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Multiple-Approaches to the Identification and Quantification of Cytochromes P450 in Human Liver Tissue by Mass Spectrometry
Journal of Proteome Research, Volume: 8, Issue: 4, Pages: 1672 - 1681
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Here we report the identification and approximate quantification of cytochrome P450 (CYP) proteins in human liver microsomes as determined by nano-LC-MS/MS with application of the exponentially modified protein abundance index (emPAI) algorithm during database searching. Protocols based on 1D-gel pr...
|Published in:||Journal of Proteome Research|
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Here we report the identification and approximate quantification of cytochrome P450 (CYP) proteins in human liver microsomes as determined by nano-LC-MS/MS with application of the exponentially modified protein abundance index (emPAI) algorithm during database searching. Protocols based on 1D-gel protein separation and 2D-LC peptide separation gave comparable results. In total 18 CYP isoforms were unambiguously identified based on unique peptide matches. Further, we have determined the absolute quantity of two CYP enzymes (2E1 and 1A2) in human liver microsomes using stable-isotope dilution mass spectrometry, where microsomal proteins were separated by 1D-gel electrophoresis, digested with trypsin in the presence of either a CYP2E1- or 1A2-specific stable-isotope labelled tryptic peptide and analysed by LC-MS/MS. Using multiple reaction monitoring (MRM) for the isotope-labelled tryptic peptides and their natural unlabelled analogues quantification could be performed over the range of 0.1 – 1.5 pmol on column. Liver microsomes from four individuals were analysed for CYP2E1 giving values of 88 - 200 pmol/mg microsomal protein. The CYP1A2 content of microsomes from a further three individuals ranged from 165 – 263 pmol/mg microsomal protein. Although, in this proof-of-concept study for CYP quantification, the two CYP-isoforms were quantified from different samples, there are no practical reasons to prevent multiplexing the method to allow the quantification of multiple CYP-isoforms in a single sample.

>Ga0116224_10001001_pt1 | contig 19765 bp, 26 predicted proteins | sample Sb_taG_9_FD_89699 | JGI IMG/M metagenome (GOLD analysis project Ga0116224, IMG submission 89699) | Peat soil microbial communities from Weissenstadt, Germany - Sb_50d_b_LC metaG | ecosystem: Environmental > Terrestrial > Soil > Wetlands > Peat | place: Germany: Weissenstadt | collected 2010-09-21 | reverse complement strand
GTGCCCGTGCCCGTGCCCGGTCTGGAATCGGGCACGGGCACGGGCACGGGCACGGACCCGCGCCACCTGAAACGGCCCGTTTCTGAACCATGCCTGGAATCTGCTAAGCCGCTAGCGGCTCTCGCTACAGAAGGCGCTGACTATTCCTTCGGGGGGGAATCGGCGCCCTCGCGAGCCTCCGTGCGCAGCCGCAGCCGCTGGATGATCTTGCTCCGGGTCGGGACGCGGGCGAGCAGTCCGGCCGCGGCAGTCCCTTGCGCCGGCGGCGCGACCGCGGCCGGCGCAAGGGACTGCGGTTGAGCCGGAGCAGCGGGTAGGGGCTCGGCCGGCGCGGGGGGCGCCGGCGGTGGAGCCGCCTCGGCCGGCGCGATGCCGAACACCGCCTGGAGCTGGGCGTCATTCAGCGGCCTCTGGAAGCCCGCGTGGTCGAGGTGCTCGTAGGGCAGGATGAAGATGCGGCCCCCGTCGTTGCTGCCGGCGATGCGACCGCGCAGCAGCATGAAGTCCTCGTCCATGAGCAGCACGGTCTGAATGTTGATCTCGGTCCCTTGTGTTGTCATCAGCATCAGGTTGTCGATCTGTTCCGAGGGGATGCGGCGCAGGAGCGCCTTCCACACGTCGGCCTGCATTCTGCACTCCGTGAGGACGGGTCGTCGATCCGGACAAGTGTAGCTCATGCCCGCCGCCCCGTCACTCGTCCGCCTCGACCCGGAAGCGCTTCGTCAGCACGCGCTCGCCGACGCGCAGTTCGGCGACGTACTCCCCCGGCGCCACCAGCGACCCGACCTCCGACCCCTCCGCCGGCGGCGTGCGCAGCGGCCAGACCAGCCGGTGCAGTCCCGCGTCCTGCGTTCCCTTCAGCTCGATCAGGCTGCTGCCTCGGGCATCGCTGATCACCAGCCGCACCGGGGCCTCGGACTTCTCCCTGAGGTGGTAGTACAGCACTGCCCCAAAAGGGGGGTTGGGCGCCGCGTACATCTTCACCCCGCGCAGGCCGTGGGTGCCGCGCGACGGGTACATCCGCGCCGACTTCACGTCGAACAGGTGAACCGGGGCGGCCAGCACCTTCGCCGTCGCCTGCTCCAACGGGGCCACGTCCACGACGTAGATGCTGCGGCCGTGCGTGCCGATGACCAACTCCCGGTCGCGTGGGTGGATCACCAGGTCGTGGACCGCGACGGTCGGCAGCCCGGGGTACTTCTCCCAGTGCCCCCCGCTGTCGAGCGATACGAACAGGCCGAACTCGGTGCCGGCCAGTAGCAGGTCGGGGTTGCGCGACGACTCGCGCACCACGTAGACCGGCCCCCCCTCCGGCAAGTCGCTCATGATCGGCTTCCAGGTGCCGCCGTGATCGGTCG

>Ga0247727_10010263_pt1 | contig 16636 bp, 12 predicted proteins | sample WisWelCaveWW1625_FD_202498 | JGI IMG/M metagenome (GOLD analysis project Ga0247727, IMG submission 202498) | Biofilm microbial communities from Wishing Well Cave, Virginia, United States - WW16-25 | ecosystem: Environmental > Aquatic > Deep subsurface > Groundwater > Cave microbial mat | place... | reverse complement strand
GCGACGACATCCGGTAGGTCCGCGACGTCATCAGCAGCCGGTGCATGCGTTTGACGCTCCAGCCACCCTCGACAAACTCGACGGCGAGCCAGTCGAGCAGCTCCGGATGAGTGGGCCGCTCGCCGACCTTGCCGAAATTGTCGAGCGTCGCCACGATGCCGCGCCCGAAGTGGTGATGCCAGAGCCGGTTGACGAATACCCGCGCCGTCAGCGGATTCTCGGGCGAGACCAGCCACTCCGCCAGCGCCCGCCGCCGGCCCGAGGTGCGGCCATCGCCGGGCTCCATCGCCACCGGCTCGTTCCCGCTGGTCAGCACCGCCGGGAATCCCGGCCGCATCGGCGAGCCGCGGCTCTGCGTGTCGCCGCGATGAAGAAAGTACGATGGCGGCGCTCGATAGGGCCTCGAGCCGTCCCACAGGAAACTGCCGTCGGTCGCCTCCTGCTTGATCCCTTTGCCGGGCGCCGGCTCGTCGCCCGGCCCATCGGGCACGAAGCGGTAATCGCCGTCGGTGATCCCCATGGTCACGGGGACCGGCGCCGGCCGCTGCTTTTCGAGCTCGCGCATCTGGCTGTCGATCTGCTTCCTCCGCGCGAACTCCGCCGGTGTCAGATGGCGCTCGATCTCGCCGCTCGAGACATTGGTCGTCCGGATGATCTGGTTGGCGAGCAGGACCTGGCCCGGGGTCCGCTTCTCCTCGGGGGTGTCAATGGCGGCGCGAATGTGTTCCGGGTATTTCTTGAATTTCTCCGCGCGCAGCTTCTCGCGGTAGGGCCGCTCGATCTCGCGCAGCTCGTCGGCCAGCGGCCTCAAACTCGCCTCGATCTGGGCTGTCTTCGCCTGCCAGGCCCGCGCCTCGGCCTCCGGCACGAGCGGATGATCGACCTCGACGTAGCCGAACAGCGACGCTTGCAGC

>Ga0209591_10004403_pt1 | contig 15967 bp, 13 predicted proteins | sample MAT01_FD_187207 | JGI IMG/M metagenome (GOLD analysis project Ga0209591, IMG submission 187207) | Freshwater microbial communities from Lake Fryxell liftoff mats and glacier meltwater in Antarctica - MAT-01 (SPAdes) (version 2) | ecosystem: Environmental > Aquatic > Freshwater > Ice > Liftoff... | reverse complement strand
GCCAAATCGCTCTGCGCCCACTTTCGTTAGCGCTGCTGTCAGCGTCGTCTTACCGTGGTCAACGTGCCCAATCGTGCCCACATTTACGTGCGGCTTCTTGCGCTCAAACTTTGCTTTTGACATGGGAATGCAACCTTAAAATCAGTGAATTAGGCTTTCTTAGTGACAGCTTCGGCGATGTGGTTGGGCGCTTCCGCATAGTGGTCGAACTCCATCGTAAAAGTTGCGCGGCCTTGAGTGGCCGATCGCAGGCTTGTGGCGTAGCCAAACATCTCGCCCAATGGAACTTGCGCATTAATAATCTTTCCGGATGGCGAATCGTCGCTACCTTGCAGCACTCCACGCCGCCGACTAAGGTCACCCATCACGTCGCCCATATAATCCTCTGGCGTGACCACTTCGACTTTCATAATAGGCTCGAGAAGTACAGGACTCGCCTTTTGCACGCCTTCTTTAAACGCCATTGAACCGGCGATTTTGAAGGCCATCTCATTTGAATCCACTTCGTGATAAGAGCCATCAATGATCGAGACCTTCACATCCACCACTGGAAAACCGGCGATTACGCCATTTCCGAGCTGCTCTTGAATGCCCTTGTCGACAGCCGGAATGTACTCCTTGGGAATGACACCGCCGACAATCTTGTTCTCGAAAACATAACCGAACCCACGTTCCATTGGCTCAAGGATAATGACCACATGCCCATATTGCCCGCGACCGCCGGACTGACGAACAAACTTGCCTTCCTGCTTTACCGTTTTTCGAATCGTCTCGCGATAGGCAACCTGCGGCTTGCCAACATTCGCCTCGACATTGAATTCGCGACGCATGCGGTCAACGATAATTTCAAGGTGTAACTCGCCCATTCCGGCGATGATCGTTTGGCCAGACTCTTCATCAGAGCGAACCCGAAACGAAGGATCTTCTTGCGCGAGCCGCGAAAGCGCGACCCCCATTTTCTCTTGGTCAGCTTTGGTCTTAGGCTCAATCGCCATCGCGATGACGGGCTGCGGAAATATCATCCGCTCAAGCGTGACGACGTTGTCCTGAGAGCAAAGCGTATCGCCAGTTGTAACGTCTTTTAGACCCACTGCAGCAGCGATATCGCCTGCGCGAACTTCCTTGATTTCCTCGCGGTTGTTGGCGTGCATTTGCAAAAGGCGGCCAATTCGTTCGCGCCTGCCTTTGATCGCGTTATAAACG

Swansea University Medical School